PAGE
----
A University Official may also be an outside contractor or other agent of the University of Massachusetts’ Campus or the System Office, where the Campus or the System Office or both are outsourcing institutional services or functions, and:
- (a) The outside contractors or other agents are under the direct control of the Campus or the System Office or both with respect to the use and maintenance of the education records; and
- (b) The outside contractor or other agent may not disclose the information to any other party without the student’s consent, and may not use the information for any purpose other than the purpose for which the disclosure was made. In addition, further disclosures may only be made upon the prior written authorization of the respective Campus or System Office.
- The right to file a complaint with the U.S. Department of Education concerning alleged failures by the University of Massachusetts Lowell to comply with the requirements of FERPA. The name and address of the Office that administers FERPA is:
Family Policy Compliance Office
U.S. Department of Education
400 Maryland Avenue, SW
Washington, DC 20202
In addition, there are a number of disclosures that postsecondary institutions may make without consent.
FERPA permits the disclosure of Personally Identifiable Information from students’ education records, without consent of the student, if the disclosure meets certain conditions found in §99.31 of the FERPA regulations. Except for disclosures to University Officials, disclosures related to some judicial orders or lawfully issued subpoenas, disclosures of directory information, and disclosures to the student, §99.32 of FERPA regulations requires the institution to record the disclosure. Eligible students have a right to inspect and review the record of disclosures. A postsecondary institution may disclose PII from the education records without obtaining prior written consent of the student –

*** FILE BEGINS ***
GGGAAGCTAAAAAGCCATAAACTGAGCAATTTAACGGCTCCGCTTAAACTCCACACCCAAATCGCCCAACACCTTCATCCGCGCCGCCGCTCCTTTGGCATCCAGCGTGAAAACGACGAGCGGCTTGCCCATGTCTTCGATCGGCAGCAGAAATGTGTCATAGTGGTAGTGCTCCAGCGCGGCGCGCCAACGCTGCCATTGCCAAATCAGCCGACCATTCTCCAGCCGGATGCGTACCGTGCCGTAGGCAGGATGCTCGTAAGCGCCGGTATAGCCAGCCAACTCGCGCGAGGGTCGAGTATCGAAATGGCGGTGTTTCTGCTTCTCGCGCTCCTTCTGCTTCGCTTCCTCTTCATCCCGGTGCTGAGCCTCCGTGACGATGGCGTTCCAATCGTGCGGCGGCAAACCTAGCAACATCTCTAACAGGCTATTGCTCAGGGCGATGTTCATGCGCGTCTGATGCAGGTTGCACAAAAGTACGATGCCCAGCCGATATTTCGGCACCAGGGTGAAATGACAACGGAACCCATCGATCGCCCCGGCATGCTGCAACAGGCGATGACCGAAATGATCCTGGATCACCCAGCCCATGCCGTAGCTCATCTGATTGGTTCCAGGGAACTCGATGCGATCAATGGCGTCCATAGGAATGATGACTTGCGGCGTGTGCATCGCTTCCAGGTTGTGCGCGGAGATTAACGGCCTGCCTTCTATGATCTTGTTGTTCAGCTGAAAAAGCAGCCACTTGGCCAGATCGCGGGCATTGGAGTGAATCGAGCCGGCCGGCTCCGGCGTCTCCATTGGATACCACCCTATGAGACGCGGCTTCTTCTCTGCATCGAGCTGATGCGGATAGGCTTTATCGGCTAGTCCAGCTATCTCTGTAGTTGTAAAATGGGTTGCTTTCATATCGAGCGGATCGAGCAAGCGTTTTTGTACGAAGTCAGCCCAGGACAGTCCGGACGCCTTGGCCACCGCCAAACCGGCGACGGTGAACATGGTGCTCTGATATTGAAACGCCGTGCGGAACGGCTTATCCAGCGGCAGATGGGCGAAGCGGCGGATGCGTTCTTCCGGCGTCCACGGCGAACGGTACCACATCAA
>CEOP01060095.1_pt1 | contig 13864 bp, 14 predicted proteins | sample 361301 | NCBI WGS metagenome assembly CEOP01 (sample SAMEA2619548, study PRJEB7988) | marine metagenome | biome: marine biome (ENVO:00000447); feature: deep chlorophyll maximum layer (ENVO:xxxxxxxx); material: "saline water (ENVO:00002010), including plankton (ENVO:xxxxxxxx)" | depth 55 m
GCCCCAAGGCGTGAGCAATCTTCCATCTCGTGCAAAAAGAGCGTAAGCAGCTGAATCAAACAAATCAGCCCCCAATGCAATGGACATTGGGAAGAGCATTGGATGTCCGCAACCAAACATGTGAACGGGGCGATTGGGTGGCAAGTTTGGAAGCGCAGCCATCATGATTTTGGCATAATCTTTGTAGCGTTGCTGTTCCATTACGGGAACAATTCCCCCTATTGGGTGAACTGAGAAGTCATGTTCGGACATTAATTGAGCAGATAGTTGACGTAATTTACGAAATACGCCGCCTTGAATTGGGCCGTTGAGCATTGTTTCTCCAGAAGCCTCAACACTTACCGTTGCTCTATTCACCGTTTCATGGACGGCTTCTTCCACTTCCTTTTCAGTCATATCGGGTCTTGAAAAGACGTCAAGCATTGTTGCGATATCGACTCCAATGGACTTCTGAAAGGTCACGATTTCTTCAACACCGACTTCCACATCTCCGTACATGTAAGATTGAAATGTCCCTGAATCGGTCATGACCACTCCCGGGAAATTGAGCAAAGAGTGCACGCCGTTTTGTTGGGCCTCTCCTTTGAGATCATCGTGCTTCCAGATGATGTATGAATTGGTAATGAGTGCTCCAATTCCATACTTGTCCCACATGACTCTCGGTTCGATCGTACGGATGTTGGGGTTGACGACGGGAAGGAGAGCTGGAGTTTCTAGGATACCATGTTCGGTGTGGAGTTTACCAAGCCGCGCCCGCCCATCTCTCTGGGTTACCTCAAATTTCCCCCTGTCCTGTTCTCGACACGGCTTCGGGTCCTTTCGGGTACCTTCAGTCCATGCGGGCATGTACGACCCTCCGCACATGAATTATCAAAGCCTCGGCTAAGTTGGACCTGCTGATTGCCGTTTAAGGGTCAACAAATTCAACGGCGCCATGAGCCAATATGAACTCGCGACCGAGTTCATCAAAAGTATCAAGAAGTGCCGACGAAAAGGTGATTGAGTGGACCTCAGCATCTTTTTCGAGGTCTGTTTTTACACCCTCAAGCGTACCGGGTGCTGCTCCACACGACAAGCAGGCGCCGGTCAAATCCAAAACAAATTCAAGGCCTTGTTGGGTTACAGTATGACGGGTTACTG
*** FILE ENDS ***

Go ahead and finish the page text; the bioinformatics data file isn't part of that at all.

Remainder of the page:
- To other University Officials, including teachers, within the University of Massachusetts Lowell whom the school has determined to have legitimate educational interests. This includes contractors, consultants, volunteers, or other parties to whom the school has outsourced institutional services or functions, provided that the conditions listed in §99.31(a)(1)(i)(B)(1) - (a)(1)(i)(B)(2) are met. (§99.31(a)(1))
- To officials of another school where the student seeks or intends to enroll, or where the student is already enrolled if the disclosure is for purposes related to the student’s enrollment or transfer, subject to the requirements of §99.34. (§99.31(a)(2))
- To authorized representatives of the U. S. Comptroller General, the U. S. Attorney General, the U.S. Secretary of Education, or State and local educational authorities, such as a State postsecondary authority that is responsible for supervising the university’s State-supported education programs. Disclosures under this provision may be made, subject to the requirements of §99.35, in connection with an audit or evaluation of Federal- or State-supported education programs, or for the enforcement of or compliance with Federal legal requirements that relate to those programs. These entities may make further disclosures of PII to outside entities that are designated by them as their authorized representatives to conduct any audit, evaluation, or enforcement or compliance activity on their behalf. (§§99.31(a)(3) and 99.35)